Elections, Election Administration, and Voting Behavior
Text as Data
Despite a near unanimous agreement that human trafficking is a morally reprehensible practice, there is confusion around what qualifies as human trafficking in the United States. Adopting a mixed-method strategy, we examine how human trafficking is defined by the public; how contemporary (mis)understanding of human trafficking developed; and the public opinion consequence of this (mis)understanding. The definition of human trafficking has evolved over time to become nearly synonymous with slavery; however, we demonstrate that media and anti-trafficking organisations have been focussing their attention on the sexual exploitation of foreign women. We show that general public opinion reflects this skewed attention; the average citizen equates human trafficking with the smuggling of women for sexual slavery. Using a survey experiment, we find that shining light on other facets of human trafficking – the fact that human trafficking is a security problem and a domestic issue – can increase public response to the issue.
To date, while there is a rich literature describing the determinants of anti-immigrant sentiment, researchers have not identified a mechanism to reduce antipathy toward immigrants. In fact, extant research has shown that efforts to induce positive attitudes toward immigrants often backfire. What if a bridging frame strategy were employed? Can a bipartisan issue area in which there is general support act as a bridging frame to elicit more positive sentiment toward immigration among those who oppose more open immigration policies? We explore this question by conducting two survey experiments in which we manipulate whether immigration is linked with the bipartisan issue area of human trafficking. We find that in forcing individuals to reconcile the fact that a widely accepted issue position of combating trafficking also requires a reassessment of immigration policies, we can positively shift attitudes on immigration.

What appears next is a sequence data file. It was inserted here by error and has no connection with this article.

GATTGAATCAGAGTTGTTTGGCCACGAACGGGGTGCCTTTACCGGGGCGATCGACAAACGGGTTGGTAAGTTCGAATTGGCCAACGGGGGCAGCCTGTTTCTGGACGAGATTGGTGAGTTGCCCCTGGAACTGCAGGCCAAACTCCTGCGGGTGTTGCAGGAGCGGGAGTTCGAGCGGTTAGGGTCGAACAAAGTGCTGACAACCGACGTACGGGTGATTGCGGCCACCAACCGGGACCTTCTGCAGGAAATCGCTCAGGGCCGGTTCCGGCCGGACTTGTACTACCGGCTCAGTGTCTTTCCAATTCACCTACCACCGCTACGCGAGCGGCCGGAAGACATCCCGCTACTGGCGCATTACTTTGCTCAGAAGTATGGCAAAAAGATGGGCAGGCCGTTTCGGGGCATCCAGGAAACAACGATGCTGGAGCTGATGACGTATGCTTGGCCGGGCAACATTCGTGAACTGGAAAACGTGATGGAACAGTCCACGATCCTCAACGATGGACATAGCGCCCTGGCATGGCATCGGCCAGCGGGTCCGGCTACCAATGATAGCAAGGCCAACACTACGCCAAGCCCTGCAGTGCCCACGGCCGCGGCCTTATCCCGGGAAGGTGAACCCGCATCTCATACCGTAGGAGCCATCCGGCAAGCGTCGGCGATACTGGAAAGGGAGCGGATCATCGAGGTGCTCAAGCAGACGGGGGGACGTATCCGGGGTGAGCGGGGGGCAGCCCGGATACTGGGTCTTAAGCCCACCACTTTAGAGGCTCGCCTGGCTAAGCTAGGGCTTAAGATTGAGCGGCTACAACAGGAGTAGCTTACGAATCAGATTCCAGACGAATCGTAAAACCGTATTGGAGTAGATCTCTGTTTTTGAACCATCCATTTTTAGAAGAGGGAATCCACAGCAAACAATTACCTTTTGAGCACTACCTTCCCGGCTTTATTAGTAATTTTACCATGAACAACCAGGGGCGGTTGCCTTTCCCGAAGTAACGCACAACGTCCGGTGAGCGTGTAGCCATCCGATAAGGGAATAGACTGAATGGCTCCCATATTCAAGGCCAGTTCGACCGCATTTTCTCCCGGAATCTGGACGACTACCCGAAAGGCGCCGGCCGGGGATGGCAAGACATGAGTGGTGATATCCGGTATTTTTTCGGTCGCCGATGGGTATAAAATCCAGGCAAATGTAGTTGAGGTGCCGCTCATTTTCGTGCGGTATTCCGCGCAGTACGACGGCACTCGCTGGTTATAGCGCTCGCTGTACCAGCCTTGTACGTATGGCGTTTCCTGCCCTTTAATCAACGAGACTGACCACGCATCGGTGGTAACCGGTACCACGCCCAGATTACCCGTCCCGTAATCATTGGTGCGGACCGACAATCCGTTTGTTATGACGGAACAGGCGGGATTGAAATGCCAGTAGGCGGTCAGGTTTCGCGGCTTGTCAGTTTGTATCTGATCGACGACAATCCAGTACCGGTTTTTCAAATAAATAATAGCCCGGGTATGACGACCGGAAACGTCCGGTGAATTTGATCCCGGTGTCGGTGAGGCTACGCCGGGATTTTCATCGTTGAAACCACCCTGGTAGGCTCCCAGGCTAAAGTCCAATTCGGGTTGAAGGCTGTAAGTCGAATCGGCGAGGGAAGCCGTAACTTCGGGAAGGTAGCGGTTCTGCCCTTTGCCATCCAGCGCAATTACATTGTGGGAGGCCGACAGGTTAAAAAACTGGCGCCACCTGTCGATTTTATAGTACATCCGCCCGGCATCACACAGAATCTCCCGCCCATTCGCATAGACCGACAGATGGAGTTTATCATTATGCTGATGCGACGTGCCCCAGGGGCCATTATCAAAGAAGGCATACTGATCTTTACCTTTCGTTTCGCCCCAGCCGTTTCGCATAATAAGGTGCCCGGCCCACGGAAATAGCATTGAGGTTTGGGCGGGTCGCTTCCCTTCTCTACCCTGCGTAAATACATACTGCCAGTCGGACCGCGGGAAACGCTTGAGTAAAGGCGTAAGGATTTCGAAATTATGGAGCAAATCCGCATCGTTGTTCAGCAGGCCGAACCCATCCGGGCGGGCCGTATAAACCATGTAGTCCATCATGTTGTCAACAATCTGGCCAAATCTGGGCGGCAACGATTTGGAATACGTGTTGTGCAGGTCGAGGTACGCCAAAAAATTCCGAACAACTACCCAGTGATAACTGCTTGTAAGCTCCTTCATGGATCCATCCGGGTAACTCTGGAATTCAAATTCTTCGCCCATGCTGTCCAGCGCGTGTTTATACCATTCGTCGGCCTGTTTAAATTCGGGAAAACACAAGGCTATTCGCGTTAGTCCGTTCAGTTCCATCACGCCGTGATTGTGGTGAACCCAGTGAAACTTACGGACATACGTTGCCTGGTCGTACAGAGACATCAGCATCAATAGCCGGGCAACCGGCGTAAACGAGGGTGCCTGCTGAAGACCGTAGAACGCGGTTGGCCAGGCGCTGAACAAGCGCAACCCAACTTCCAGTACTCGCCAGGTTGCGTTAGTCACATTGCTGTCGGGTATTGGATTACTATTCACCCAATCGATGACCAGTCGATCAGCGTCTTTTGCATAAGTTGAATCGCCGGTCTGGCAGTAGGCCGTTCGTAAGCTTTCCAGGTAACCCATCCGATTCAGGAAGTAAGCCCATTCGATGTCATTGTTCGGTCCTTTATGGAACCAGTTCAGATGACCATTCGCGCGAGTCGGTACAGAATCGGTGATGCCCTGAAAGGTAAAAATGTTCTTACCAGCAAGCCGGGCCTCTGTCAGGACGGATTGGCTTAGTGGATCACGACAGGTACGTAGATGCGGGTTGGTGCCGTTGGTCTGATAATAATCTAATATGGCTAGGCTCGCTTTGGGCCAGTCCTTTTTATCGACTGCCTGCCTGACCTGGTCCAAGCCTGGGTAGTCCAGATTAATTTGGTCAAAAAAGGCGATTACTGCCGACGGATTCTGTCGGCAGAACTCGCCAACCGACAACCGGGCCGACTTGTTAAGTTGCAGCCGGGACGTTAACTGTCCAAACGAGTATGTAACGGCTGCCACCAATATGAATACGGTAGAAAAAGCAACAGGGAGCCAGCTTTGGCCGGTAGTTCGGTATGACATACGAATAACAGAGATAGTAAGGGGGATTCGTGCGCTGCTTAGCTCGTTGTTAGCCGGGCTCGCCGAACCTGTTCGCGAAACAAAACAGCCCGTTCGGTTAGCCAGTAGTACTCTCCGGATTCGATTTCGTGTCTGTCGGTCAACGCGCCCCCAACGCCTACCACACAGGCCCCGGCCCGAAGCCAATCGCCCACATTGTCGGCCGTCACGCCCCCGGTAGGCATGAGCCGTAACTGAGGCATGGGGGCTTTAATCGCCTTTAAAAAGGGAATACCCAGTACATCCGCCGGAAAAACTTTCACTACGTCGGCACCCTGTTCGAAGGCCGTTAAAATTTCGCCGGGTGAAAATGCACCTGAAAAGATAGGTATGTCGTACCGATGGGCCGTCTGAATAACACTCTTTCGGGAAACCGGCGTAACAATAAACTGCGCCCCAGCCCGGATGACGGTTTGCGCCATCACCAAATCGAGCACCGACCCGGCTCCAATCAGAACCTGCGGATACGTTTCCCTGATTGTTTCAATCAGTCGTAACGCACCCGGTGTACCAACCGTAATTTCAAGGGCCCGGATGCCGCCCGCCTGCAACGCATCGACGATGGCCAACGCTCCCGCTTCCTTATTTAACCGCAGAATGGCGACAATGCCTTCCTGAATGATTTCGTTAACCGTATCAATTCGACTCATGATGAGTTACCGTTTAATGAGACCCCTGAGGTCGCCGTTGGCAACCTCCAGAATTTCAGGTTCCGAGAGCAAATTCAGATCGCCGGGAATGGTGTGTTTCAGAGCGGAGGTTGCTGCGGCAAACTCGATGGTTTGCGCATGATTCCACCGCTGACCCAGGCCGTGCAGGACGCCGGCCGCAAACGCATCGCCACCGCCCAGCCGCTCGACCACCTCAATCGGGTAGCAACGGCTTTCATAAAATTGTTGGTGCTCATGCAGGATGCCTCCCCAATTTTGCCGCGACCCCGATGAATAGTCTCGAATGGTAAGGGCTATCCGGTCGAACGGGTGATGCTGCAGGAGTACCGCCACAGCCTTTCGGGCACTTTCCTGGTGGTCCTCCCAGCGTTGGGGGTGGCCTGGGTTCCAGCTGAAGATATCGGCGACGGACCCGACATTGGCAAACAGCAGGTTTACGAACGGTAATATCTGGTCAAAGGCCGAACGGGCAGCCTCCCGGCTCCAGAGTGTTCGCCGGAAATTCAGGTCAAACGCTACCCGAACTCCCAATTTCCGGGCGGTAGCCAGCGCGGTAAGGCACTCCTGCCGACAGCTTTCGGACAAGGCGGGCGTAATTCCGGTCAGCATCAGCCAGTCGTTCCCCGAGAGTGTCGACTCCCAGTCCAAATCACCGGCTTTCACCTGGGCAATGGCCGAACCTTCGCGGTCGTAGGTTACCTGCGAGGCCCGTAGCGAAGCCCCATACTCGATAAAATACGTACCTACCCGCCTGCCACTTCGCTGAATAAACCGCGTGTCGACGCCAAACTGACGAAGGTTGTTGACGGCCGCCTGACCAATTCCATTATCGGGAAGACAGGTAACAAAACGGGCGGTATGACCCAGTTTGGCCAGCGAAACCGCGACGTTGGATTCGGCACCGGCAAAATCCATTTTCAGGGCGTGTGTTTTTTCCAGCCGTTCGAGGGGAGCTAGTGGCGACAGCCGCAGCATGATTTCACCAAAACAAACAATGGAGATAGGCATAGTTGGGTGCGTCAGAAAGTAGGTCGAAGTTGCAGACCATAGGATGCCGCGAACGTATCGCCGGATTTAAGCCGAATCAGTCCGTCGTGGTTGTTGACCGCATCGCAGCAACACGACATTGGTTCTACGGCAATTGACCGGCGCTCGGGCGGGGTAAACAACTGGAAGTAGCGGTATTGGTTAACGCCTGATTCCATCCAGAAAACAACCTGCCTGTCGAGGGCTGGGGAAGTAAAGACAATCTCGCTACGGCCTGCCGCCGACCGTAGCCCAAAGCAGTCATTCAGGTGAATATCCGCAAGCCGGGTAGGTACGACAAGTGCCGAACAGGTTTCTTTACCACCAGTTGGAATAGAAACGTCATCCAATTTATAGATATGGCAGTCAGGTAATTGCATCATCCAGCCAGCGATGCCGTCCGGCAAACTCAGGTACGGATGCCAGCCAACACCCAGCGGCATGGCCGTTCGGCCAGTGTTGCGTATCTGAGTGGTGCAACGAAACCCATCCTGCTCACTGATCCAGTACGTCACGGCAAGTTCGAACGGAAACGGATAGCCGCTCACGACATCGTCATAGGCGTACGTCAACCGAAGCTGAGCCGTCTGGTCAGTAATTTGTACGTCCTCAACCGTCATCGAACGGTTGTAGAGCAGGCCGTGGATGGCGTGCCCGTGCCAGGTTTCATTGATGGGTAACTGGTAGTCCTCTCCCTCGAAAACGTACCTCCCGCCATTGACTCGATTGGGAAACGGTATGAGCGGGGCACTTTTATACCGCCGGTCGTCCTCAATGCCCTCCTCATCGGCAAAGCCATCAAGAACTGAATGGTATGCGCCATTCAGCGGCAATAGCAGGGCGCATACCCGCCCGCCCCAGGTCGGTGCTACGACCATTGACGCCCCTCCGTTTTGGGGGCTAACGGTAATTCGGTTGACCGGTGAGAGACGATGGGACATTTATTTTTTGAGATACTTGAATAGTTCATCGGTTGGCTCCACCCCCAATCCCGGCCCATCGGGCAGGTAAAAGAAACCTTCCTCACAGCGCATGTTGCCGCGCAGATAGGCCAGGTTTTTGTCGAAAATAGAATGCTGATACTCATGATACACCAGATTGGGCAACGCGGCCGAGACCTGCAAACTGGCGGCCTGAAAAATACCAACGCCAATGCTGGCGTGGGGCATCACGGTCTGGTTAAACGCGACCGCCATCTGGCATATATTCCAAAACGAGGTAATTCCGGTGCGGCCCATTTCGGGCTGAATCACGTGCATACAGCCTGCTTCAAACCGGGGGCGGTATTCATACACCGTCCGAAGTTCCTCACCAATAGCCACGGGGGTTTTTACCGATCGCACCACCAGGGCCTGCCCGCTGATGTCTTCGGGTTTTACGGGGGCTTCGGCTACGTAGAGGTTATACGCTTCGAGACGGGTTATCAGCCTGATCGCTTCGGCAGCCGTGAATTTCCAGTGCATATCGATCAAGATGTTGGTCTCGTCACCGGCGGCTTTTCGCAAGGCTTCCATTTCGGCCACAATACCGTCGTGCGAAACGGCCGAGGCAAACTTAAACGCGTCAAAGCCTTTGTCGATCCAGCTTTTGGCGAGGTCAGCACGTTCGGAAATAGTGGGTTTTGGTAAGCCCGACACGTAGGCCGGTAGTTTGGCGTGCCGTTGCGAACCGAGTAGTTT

A persistent concern in democracies is that terror threats make the public willing to restrict freedoms for increased safety. But a large literature has struggled to determine how terrorist threats affect the public's policy preferences. To more credibly estimate the effects of terror threats, we exploit elevations of the U.S. government's color coded alert system. Using this design, a statistical model for texts and a new collection of news stories, we show that media outlets allocate substantially more attention to terrorism after an alert. The alerts have, however, only a limited effect on the public. The terror alerts raise the public's perceived likelihood of a terror attack, but opinion about President Bush's job performance, preferences for foreign intervention, or willingness to restrict civil liberties changes little in response to the alerts. Rather, the only consistent result is decreased economic expectations—consistent with the strong economic downturn after the 9/11 attacks and the types of stories published after the terror alerts are elevated. Terror alerts, then, did not exercise direct influence on the public's policy preferences. Instead the alerts changed the topic of conversation.
Interview on campaign strategies and effects on public opinion.